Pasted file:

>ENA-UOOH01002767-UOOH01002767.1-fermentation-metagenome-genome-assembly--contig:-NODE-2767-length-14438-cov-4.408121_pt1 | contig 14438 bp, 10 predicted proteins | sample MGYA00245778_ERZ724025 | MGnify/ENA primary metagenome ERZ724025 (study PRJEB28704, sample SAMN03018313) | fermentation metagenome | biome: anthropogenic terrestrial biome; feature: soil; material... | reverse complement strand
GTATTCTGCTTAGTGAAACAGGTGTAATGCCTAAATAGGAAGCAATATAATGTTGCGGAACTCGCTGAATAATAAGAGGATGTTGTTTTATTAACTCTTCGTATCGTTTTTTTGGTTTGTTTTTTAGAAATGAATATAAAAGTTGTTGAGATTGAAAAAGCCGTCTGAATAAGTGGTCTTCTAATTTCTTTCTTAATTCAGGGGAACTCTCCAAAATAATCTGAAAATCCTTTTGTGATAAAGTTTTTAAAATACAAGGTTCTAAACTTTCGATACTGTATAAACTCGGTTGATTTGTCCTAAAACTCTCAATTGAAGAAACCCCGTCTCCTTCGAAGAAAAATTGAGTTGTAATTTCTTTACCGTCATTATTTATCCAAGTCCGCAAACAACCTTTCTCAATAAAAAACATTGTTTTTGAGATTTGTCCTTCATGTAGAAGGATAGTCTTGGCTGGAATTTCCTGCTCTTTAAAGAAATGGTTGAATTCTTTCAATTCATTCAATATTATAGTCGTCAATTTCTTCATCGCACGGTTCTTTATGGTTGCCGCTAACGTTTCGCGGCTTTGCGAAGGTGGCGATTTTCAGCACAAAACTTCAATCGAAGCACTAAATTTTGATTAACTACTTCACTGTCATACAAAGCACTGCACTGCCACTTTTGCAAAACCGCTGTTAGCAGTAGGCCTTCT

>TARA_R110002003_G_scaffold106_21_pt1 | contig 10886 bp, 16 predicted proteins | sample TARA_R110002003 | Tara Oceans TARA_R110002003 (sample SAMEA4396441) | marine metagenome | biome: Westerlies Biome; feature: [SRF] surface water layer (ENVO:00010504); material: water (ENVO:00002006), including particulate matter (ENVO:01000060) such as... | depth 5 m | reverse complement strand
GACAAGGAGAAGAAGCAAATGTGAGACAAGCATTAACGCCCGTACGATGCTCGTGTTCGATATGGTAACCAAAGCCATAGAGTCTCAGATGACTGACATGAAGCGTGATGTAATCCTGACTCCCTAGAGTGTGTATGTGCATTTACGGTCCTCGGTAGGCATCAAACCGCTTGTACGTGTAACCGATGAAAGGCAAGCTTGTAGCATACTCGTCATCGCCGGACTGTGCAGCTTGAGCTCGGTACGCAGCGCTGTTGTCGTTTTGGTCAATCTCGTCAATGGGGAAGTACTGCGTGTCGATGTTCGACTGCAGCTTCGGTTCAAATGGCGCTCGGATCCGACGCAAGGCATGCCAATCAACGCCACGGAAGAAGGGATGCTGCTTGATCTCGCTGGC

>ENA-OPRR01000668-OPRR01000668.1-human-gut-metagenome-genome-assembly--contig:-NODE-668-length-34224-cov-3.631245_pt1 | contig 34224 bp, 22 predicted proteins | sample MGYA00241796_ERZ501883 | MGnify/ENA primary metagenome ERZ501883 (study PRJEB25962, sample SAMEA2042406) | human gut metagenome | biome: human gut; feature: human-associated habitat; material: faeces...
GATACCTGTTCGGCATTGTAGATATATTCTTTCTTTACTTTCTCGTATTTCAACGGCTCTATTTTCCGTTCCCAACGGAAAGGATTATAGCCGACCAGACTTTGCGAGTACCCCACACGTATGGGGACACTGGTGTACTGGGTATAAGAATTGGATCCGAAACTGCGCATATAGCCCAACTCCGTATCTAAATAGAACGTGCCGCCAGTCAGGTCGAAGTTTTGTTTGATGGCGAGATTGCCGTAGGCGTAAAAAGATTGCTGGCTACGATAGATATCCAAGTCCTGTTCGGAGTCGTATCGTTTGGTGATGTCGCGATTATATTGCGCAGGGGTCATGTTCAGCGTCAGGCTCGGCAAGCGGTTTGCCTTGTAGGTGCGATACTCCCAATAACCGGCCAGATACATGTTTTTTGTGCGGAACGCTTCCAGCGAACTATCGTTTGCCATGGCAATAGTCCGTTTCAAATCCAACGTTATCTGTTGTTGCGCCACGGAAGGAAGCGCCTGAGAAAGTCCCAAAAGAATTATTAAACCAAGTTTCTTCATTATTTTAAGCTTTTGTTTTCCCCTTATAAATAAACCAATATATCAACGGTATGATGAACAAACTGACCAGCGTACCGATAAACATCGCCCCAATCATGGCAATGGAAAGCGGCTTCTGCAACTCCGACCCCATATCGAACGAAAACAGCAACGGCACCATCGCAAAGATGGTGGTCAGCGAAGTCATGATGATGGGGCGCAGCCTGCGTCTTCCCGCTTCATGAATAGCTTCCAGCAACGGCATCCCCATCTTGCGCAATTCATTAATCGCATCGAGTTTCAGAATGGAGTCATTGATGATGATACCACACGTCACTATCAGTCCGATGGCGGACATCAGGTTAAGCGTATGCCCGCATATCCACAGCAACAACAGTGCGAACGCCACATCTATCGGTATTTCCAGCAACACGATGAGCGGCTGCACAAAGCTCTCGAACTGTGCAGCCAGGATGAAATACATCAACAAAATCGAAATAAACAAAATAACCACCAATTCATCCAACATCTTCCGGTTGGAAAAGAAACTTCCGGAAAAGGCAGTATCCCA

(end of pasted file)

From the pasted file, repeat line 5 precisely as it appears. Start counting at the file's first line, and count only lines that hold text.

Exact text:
>ENA-OPRR01000668-OPRR01000668.1-human-gut-metagenome-genome-assembly--contig:-NODE-668-length-34224-cov-3.631245_pt1 | contig 34224 bp, 22 predicted proteins | sample MGYA00241796_ERZ501883 | MGnify/ENA primary metagenome ERZ501883 (study PRJEB25962, sample SAMEA2042406) | human gut metagenome | biome: human gut; feature: human-associated habitat; material: faeces...